Individualism vs. Conformity The lives of human beings are centered around the thin blue line that separates conformity and individuality. Many times one is confused and rushed, and this line is drawn too short or too long, thus being too much of a conformist or an individual. The “individual,” in the American conception, is an independent and inventive agent, relatively autonomous and morally responsible to him or herself.
A widespread of specific propositions concerning “human nature” was derived from this ethnocentric premise. While these cultural propositions are still maintained, at least on the ideal level, in reality a considerable degree of dependency and conformity has developed. Conformity is, in a sense, the remedy for isolation. In the opinion of many Americans, this trend threatens standards of individualism by personal property and product, decisions amongst American youth, and conformity as a whole.
First and foremost since the beginning of time, men and women were ideally allowed to voice disagreement with the decisions and practices of the authorities, they were expected to choose the occupation of their preference and be self-supporting, and encouraged to follow their own convictions and beliefs. A number of regulations have been introduced, presumably guaranteeing security and consistency of economic well-being for all Americans; these include, for example, Social Security, Medicare, and other similar measures.
However, claims are made that freedom is no longer clearly tied to a social system of private property and passive government. Aside from human property there is human production. In the industrial realm, modern technology and its efficiency have resulted in establishing norms and standards for production as well as consumption. Efficiency and expediency has always been of fascination to outside observers. In the course of this growing industrial efficiency and expediency, individualistic and creative participation in the production process has become greatly reduced for the vast majority of employees.
There is even a question whether the product itself meets standards of individuality and uniqueness, since it has been mass-produced and is designed to suit the tastes of thousands of people. Secondly, American youth, on one hand, are brought up in the knowledge of American history, which includes many well-known and glorified examples of individualism and are encouraged to practice this “truly American” trait. On the other hand, however, American youth are constantly challenged to conform to national and patriotic standards requiring high degrees of conformity to majority opinion.
There is a widespread public opinion which perceives an expression of independent individual thinking and believing but as subversive and “un-American” conduct. One is inclined to conclude that the original individualism is now at war with a strong emphasis on conformity. It appears then that there is a serious discrepancy between the American ideal of “rugged individualism” and its actual implementation. A teenager has to learn carefully that this blueprint for American individualism is not generalizable and that there are definite areas of limitations and prohibitions.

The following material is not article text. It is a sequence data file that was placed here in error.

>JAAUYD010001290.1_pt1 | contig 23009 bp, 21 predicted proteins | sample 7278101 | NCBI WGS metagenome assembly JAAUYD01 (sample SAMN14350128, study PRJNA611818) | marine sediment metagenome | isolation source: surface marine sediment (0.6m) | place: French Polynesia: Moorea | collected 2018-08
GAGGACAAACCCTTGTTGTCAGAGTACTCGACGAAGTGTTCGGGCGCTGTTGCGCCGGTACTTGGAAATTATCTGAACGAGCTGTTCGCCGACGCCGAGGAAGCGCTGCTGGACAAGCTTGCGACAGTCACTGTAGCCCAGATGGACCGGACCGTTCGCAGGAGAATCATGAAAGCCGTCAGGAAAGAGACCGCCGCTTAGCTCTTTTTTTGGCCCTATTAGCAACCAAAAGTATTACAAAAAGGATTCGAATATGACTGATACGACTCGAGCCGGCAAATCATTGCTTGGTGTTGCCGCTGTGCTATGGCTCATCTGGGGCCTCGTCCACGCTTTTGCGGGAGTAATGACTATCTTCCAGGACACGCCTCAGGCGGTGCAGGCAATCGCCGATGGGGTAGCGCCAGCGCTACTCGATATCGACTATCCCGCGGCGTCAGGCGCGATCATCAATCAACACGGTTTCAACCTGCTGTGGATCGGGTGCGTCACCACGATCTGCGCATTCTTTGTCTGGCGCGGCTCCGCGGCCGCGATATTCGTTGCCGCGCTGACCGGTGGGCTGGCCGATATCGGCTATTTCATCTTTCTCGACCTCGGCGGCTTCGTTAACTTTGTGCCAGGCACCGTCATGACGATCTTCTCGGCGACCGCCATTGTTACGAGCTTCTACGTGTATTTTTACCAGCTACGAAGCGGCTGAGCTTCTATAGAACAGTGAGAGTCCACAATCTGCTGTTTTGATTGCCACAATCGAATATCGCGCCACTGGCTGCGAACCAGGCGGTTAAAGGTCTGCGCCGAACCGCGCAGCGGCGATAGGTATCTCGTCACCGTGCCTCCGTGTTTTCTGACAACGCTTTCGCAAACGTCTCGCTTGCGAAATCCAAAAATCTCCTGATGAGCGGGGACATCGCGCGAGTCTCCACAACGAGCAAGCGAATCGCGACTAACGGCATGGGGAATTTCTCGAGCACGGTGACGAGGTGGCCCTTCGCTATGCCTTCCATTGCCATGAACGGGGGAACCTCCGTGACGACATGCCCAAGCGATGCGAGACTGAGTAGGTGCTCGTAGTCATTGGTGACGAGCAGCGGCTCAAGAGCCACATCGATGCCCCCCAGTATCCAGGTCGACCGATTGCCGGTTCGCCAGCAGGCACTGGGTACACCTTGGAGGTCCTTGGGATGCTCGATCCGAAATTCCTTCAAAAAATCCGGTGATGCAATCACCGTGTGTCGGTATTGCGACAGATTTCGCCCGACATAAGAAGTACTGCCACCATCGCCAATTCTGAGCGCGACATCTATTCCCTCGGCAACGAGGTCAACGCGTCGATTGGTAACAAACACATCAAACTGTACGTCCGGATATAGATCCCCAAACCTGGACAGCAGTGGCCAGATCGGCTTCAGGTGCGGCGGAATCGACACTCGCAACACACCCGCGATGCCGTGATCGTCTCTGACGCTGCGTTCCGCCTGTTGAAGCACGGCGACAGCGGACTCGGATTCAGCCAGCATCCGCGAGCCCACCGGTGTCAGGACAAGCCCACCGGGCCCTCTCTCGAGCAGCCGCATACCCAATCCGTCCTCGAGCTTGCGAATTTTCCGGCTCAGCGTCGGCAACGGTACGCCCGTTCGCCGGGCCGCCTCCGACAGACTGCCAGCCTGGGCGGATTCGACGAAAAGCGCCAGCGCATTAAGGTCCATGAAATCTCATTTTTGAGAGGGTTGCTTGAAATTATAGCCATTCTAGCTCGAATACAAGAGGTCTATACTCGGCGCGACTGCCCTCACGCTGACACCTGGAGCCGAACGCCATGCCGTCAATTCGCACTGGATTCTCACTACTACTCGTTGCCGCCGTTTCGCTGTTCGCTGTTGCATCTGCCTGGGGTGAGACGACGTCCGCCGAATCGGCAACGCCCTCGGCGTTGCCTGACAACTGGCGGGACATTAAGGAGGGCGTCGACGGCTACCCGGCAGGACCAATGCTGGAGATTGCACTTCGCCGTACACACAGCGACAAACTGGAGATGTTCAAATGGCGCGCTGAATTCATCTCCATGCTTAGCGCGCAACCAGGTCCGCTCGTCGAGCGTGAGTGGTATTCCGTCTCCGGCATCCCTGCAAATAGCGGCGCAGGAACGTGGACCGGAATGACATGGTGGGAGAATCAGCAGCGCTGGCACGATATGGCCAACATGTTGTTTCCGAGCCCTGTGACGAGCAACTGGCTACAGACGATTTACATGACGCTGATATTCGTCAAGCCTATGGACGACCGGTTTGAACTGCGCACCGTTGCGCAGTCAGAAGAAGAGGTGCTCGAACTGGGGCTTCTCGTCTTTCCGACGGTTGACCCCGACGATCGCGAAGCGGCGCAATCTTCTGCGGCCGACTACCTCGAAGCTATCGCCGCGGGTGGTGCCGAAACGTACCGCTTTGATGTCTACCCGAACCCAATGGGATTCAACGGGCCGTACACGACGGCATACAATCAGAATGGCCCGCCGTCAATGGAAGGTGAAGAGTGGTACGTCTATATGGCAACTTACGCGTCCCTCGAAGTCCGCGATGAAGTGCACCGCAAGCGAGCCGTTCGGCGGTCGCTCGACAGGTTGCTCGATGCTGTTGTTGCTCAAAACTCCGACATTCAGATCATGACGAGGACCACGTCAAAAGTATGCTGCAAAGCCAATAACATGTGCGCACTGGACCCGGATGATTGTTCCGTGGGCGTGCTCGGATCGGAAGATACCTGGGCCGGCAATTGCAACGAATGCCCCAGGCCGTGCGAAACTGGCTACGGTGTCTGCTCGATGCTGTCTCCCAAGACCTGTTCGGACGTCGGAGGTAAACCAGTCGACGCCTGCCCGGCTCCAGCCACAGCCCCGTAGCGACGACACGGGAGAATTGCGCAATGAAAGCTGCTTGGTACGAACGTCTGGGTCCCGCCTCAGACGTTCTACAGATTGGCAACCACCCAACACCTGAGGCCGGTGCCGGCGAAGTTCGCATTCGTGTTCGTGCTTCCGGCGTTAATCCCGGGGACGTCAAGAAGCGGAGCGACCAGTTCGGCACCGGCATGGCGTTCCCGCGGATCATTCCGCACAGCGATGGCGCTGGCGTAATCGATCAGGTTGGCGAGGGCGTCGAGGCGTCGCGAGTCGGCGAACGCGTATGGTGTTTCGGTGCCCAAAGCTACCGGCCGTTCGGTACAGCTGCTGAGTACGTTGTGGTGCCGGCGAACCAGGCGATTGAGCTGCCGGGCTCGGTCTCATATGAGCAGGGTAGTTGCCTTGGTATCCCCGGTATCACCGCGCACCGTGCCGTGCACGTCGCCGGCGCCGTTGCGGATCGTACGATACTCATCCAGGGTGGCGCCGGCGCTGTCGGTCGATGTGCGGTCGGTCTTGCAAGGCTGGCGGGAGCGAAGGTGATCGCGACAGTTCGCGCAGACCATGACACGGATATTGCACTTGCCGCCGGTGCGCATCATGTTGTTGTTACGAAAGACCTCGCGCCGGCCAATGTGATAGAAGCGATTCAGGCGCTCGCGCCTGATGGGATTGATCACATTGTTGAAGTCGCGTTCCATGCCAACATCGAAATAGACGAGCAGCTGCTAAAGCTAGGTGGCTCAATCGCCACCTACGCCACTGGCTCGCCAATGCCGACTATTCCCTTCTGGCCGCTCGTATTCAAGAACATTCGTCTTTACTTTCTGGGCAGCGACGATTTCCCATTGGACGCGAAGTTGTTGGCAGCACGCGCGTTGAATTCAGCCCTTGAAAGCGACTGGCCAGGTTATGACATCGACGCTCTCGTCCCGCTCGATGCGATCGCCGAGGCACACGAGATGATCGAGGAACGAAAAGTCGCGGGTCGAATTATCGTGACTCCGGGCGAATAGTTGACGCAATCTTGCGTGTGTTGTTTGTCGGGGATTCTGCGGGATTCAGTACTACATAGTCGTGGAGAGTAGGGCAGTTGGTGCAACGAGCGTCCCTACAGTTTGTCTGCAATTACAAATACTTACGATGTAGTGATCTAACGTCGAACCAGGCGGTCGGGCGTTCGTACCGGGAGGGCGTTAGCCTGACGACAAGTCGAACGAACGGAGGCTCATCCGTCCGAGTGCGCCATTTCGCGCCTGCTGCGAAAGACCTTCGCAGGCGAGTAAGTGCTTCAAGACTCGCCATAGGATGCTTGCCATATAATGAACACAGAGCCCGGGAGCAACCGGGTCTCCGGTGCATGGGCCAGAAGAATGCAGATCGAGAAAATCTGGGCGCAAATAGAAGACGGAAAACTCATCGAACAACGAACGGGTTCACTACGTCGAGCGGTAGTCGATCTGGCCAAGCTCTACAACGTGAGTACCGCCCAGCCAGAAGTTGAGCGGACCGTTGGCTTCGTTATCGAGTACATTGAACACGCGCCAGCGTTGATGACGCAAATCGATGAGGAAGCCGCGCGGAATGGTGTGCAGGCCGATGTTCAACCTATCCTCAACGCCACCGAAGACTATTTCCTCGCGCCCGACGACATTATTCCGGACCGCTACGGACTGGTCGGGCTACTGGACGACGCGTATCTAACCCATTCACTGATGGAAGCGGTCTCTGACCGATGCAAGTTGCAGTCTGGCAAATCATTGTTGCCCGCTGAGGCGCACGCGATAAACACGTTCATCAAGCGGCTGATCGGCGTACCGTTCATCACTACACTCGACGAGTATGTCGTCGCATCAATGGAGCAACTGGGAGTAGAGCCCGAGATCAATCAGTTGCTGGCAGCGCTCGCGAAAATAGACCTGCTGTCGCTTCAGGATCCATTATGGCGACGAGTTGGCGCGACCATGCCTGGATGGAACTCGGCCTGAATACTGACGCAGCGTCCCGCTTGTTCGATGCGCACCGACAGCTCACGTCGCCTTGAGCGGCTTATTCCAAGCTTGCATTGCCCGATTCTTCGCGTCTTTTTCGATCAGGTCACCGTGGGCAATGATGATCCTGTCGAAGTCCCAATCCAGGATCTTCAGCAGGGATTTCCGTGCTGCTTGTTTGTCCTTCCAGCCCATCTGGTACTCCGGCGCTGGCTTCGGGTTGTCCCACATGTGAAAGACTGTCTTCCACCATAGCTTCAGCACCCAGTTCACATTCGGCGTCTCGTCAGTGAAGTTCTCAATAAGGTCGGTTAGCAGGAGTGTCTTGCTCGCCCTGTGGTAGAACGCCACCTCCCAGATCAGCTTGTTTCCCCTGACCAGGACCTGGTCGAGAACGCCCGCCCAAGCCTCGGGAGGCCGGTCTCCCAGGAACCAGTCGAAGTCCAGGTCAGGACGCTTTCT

The fact of non-generalizability destroys the simplicity and predictability of always responding in identical or similar ways, thereby complicating the learning process and rendering the behavioral blueprint. Conformity is some sort of a psychological shelter. If one does not know what to do and are scared, it is natural to follow the steps of others so that eventually one can find a group to take shelter in. Conformity is essential to life. Humans, being complex animals, live in a society that functions as a whole.
If there is a mistake, the entire system may crumble. So, they are obligated to pay taxes and respect the law so that they can stay together as a whole. Conformity is perfectly natural. Everyone naturally wants to belong to something bigger. They naturally want to be accepted by others. However, in modern terms this acceptance can only be obtained by going further than natural conformity and stepping into popular conformity. At that certain stage Americans tend to follow the same trends in style and personal taste, whether it is music, movies, or even morals.
In conclusion, individuality, like conformity, is essential to life even though modern society may not appreciate its value. At one point Americans want to be different from all the rest in one way or another. So one might dress a bit differently and choose to do things that intrigue one another. And, for once, individuals might form our opinions based on what they really feel. However, sooner or later Americans are forced to curb their spontaneous desires so that society does not label everyone as eccentric or weird.
Modern life is confusing, so sometimes the vision is blurred and the choices, made in the midst of confusion, may force people in extreme directions of either conformity or individuality. Many Americans may follow everyone in everything they do, or may so much of an individual that they become somewhat of a hermit. Yet the trends that threaten standards of individualism by personal property and product, decisions amongst American youth, and conformity as a whole may show a sign of weakness. However, conformity may dominate the lives of Americans, but there is always the chance to make a mark, to become more of an individual than a clone.